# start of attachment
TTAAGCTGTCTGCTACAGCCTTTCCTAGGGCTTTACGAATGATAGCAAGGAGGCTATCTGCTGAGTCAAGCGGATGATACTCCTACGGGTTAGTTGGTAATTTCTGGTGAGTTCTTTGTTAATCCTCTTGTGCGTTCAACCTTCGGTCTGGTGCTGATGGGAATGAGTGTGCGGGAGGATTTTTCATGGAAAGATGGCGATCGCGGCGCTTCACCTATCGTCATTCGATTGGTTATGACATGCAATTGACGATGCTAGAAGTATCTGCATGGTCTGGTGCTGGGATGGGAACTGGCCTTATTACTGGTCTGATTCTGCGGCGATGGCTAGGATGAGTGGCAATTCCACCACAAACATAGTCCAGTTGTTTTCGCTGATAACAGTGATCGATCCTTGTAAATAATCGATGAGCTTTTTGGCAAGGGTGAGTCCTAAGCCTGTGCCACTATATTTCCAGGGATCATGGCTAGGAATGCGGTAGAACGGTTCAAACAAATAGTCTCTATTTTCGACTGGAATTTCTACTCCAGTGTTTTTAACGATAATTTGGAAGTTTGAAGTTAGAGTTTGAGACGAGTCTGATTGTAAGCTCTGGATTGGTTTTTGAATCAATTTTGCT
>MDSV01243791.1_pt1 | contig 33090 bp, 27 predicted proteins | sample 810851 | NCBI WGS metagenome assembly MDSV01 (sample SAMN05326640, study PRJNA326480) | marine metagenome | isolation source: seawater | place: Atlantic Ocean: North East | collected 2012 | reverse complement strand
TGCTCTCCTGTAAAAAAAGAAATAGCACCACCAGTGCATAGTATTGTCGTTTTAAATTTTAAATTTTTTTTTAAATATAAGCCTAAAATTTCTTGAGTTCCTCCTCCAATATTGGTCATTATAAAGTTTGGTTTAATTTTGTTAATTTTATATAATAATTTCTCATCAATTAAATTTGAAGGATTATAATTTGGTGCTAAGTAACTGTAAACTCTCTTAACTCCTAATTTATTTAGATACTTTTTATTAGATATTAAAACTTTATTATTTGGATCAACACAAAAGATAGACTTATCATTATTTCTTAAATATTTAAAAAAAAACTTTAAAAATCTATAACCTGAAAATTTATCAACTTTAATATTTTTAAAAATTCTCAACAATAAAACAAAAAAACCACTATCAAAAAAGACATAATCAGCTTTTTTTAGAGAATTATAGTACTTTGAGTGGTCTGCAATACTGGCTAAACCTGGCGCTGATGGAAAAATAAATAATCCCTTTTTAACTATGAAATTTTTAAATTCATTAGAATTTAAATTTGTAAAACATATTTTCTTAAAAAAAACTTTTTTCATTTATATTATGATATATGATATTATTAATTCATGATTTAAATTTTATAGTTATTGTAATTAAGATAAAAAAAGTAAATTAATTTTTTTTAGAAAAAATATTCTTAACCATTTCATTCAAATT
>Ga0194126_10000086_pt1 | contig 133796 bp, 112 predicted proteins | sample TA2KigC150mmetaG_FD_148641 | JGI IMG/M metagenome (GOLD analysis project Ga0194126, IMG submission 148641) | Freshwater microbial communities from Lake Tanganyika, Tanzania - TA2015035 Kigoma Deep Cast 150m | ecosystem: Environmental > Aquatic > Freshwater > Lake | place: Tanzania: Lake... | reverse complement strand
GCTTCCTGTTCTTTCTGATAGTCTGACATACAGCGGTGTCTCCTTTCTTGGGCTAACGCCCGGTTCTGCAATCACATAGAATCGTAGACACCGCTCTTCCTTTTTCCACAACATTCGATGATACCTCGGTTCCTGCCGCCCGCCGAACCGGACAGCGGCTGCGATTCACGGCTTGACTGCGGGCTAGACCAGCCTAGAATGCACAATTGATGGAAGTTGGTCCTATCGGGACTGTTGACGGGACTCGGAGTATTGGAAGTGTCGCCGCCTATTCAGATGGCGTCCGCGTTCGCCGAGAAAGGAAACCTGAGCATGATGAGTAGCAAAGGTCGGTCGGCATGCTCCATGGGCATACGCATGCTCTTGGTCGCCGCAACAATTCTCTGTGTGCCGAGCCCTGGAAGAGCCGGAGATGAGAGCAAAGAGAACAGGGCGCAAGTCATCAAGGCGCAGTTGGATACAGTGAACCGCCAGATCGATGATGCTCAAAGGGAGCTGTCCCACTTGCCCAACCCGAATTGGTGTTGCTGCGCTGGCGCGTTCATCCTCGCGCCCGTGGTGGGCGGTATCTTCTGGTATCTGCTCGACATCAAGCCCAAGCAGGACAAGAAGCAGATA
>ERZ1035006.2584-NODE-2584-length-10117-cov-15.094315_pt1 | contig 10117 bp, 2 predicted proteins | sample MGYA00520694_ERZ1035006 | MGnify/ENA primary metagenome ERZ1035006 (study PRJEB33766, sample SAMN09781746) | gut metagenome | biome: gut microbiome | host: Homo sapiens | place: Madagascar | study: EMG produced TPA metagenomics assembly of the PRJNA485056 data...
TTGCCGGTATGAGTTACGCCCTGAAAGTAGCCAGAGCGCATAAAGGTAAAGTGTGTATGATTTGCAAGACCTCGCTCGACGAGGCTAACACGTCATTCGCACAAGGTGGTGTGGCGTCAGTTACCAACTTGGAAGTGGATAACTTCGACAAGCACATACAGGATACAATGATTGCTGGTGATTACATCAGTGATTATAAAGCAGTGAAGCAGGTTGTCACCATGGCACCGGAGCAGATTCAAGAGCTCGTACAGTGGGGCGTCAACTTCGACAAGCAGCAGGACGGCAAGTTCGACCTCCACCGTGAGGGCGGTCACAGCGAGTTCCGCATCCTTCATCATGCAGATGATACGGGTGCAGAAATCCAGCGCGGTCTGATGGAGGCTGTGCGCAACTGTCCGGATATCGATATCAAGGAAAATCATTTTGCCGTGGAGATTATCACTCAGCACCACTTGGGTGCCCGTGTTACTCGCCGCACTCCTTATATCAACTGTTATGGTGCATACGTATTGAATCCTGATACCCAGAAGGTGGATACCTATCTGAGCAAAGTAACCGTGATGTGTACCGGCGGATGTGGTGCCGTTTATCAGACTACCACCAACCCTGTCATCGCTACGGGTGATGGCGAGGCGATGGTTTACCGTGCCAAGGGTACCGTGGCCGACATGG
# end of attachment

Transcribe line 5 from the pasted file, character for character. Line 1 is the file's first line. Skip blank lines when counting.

GCTTCCTGTTCTTTCTGATAGTCTGACATACAGCGGTGTCTCCTTTCTTGGGCTAACGCCCGGTTCTGCAATCACATAGAATCGTAGACACCGCTCTTCCTTTTTCCACAACATTCGATGATACCTCGGTTCCTGCCGCCCGCCGAACCGGACAGCGGCTGCGATTCACGGCTTGACTGCGGGCTAGACCAGCCTAGAATGCACAATTGATGGAAGTTGGTCCTATCGGGACTGTTGACGGGACTCGGAGTATTGGAAGTGTCGCCGCCTATTCAGATGGCGTCCGCGTTCGCCGAGAAAGGAAACCTGAGCATGATGAGTAGCAAAGGTCGGTCGGCATGCTCCATGGGCATACGCATGCTCTTGGTCGCCGCAACAATTCTCTGTGTGCCGAGCCCTGGAAGAGCCGGAGATGAGAGCAAAGAGAACAGGGCGCAAGTCATCAAGGCGCAGTTGGATACAGTGAACCGCCAGATCGATGATGCTCAAAGGGAGCTGTCCCACTTGCCCAACCCGAATTGGTGTTGCTGCGCTGGCGCGTTCATCCTCGCGCCCGTGGTGGGCGGTATCTTCTGGTATCTGCTCGACATCAAGCCCAAGCAGGACAAGAAGCAGATA